S&W continued with the 52 line, introducing the 52-1, featuring a new, true SA trigger, a new hammer, and a steel frame. This was the most common civilian variant seen today. In 1963 the 52-2 arrived, featuring a coil spring extractor. These variants made the pistol a hugely popular success, with S&W hitting the mark with an insanely accurate gun. If there was a singular pistol that helped steer us away from the .38 Revolver as the dominant target gun, it was the 52.

But enough of history: this is a gun that I have shot. A shooting friend with a rather large S&W collection brought it to one of our range trips last year, and I was allowed the first magazine's worth of rounds. I was already a big 39 fan, but at the time I was pretty hung up on the 52 and this whacky idea of it's wadcutter ammo. To myself at the time, I almost regarded it as a gimmick. I couldn't help admiring the gun: it was obviously worn, with bluing wear at the grips and muzzle as well as under the slide, and the worn checkering of the grips feeling smooth under my hands. It struck me as very comfortably worn in, like an old leather couch. The grip was fairly difficult to get used to, with the permanent curved rear jutting into your palm it probably suits a GI 1911 shooter more than me, who is used to the smooth inline feel of a flat 1911 MSH. Still, it fills your hand wonderfully. The sights are excellent and crisp, a far cry from the huge combat sights we favor today, but easily shot at distances greater than 25 yards.

The 52 I had range time with. Note the Wadcutter Ammo.

The mag slid in easily, the slide pulled back without any effort. I noted that pretty much all the springs in the gun were light and easy to work, and when I brought it up and fired my shot I realized why. The recoil of the .38 Wadcutter is a soft, gentle push, possibly the smoothest recoil of any centerfire pistol I've fired. I did not concentrate too hard on my grip or stance through the first magazine, instead just settling in and getting comfortable, my target being 25 yards away (my friend's idea of a good starting distance). I finished up and reeled it in and was amazed at the group I produced. I am not a target shooter, but the group spoke otherwise. I was pretty damn happy with myself until I tightened up and took a few more magazines, my groups opening up and peppering the paper erratically. I learned this much: the 52 doesn't feel it, or look it, but it is a completely unforgiving gun. If you are tensed up, improperly gripping, standing incorrectly, or squeezing incorrectly, the gun will tell you right away. I managed to shoot a few more good groups, but nothing approaching the quality of my initial magazine.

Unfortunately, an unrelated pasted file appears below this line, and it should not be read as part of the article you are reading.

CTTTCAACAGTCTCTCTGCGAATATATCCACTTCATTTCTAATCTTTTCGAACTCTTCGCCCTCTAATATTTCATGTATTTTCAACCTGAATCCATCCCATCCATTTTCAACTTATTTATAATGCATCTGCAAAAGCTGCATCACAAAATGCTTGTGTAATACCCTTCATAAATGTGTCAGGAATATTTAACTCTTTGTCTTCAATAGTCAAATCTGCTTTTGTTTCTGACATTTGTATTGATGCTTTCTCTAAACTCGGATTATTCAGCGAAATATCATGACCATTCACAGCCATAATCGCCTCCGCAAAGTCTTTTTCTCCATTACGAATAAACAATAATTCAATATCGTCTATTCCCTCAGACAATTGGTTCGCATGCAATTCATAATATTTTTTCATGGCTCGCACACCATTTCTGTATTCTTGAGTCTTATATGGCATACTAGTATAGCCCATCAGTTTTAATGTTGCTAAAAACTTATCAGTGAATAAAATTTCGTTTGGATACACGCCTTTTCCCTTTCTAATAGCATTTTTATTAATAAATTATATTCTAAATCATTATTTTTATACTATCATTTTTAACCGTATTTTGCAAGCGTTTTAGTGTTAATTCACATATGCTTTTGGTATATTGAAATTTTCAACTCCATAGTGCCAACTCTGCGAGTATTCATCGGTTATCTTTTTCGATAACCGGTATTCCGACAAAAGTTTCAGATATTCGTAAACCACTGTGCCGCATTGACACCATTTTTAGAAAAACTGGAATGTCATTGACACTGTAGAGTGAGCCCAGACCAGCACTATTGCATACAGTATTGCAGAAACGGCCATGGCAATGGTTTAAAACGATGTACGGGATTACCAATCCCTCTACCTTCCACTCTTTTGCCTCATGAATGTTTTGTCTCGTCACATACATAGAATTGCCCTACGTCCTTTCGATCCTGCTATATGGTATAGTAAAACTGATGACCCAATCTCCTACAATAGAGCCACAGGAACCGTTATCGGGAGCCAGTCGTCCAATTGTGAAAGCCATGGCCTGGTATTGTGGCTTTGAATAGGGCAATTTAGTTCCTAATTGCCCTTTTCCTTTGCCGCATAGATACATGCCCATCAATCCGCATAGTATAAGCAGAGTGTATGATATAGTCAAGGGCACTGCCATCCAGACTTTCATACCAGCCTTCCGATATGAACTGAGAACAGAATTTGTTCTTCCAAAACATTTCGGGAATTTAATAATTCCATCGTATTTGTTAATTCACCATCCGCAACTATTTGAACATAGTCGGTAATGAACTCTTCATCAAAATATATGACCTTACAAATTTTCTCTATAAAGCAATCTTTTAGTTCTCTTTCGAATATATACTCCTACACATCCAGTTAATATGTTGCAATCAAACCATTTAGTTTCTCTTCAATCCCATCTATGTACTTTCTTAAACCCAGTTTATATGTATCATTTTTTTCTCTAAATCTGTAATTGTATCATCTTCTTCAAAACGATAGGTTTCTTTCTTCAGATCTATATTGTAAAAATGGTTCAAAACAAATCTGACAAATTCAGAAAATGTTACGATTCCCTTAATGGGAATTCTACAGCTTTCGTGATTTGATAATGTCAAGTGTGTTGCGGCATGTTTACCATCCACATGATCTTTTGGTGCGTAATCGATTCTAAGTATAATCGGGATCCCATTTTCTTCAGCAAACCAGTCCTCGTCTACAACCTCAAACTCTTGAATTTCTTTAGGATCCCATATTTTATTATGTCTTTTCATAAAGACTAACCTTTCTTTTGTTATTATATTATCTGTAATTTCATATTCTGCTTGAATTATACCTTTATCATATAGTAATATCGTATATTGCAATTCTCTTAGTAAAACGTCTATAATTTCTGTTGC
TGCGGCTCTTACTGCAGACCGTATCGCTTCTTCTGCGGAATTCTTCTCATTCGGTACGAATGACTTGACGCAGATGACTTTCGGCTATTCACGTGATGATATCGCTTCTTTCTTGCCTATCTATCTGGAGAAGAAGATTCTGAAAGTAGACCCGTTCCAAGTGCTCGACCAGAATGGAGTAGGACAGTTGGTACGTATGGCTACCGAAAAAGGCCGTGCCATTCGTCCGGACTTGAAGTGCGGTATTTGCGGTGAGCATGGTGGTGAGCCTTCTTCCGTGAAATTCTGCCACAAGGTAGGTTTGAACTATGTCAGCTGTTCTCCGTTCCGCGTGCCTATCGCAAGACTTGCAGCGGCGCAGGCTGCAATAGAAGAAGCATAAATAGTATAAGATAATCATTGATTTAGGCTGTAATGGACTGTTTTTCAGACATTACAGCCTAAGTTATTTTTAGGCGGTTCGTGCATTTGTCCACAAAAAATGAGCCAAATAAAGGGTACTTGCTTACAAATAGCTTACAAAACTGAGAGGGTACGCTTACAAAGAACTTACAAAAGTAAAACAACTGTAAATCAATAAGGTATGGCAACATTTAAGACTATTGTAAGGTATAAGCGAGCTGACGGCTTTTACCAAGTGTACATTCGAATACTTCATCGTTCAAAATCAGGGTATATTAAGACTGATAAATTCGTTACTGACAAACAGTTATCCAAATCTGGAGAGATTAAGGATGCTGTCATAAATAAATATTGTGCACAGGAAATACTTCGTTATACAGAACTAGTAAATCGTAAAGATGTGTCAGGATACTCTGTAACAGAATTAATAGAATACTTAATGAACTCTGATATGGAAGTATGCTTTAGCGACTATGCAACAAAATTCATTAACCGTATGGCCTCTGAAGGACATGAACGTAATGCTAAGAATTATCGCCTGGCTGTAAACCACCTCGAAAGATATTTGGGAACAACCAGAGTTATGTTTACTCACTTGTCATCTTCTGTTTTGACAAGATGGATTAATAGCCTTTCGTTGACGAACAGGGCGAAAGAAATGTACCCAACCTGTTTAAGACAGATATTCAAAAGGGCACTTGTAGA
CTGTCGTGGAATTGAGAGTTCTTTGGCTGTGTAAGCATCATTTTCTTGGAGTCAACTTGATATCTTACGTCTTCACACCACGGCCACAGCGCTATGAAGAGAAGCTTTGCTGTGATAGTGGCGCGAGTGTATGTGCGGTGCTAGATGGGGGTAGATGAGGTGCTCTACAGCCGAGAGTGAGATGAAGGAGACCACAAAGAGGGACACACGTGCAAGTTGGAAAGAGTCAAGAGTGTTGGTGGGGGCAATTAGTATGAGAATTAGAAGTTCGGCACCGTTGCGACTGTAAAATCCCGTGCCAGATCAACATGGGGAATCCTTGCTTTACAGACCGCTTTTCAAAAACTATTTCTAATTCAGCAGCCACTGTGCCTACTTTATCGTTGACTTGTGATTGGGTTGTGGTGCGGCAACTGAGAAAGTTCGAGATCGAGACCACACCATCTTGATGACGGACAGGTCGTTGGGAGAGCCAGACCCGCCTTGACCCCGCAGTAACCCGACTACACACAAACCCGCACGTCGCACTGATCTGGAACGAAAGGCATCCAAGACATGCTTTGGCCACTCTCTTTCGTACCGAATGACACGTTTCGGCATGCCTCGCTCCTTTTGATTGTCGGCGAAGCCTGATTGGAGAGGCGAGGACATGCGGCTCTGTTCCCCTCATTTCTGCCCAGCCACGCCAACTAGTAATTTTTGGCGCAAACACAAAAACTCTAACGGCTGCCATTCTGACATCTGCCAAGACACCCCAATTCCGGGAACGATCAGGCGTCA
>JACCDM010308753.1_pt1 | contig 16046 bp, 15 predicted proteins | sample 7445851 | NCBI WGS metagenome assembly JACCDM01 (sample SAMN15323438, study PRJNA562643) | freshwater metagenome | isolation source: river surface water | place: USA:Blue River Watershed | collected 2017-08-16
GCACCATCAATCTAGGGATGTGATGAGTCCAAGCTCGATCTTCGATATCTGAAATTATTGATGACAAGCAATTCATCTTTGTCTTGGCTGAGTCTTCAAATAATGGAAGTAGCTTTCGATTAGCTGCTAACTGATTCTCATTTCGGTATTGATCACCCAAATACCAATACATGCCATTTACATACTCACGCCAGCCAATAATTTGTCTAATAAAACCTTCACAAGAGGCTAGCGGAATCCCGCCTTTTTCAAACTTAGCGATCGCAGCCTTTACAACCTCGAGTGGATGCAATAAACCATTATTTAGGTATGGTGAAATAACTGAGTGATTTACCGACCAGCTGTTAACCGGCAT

The S&W 52 deserves a spot of recognition in American Firearms history. It served as a pivotal bridge between the world of Revolvers and Automatics, and won many a bullseye competition. It also deserves to keep being shot, so if you see one at the shop or know a friend with one, take it for a spin.

Sunday, January 16, 2011

Just In a Case

For some reason, Pistols and Rifles put in a case, packed with accessories always held huge appeal. Its just like getting the whole package all at once. The later back you go, the more ornate these cases became, with walnut and velvet linings. I really tried to find a Sharps Rifle case, as well as some drilling and safari rifles, but couldn't find anything, sadly. Please accept this smattering of Colts and German guns instead. If I find a resource for more fancy gun cases I'll put them up.

Saturday, January 15, 2011

Savage Tendencies

What if I were to tell you that there was a new pocket pistol on the market that featured a loaded chamber indicator built to run your hand over in low light, marketed for self defense, had a partially hidden hammer, ambidextrous mag release, ten round double stack magazine, and was built for easy take down? You probably would assume that its a Kahr or something modern, right? I'm actually talking about a 1905 design, from Savage. This is a remarkable pistol in regards to its intent, marketing, and design. It's basically just a pocket pistol, but its place in the market and its intended use was far, far ahead of its time.